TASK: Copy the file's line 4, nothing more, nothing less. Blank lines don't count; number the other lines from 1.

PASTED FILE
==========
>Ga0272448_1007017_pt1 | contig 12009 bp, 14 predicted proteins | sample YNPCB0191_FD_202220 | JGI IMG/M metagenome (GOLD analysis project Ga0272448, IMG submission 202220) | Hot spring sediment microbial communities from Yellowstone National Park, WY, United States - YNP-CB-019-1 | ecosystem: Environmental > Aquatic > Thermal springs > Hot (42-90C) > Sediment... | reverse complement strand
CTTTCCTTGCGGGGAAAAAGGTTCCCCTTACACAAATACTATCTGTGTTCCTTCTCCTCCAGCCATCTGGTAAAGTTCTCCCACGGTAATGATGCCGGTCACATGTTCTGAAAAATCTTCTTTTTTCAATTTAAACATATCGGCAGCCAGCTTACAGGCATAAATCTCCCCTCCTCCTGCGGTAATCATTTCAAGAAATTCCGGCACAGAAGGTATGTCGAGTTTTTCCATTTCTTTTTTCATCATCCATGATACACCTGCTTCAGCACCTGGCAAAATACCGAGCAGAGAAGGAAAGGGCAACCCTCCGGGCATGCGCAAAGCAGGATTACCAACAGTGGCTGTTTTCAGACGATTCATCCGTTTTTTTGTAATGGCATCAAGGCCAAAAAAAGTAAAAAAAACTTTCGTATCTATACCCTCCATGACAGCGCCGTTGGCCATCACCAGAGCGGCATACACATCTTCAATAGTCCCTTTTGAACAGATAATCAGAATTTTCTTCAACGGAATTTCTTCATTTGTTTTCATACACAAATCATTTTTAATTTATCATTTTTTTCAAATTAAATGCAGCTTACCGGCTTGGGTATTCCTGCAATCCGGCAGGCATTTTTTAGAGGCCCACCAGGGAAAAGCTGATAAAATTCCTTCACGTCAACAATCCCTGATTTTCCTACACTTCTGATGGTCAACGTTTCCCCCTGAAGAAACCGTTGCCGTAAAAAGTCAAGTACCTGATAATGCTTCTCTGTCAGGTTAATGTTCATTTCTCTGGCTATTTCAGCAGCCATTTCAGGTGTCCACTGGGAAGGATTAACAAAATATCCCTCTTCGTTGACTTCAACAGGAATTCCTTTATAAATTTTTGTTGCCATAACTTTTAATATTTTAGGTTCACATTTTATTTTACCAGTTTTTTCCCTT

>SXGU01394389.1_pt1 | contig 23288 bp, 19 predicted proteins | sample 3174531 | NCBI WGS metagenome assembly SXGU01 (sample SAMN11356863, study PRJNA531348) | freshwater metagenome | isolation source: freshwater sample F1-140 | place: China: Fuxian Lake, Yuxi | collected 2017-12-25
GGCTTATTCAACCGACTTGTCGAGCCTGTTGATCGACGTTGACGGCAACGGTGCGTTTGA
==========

GGCTTATTCAACCGACTTGTCGAGCCTGTTGATCGACGTTGACGGCAACGGTGCGTTTGA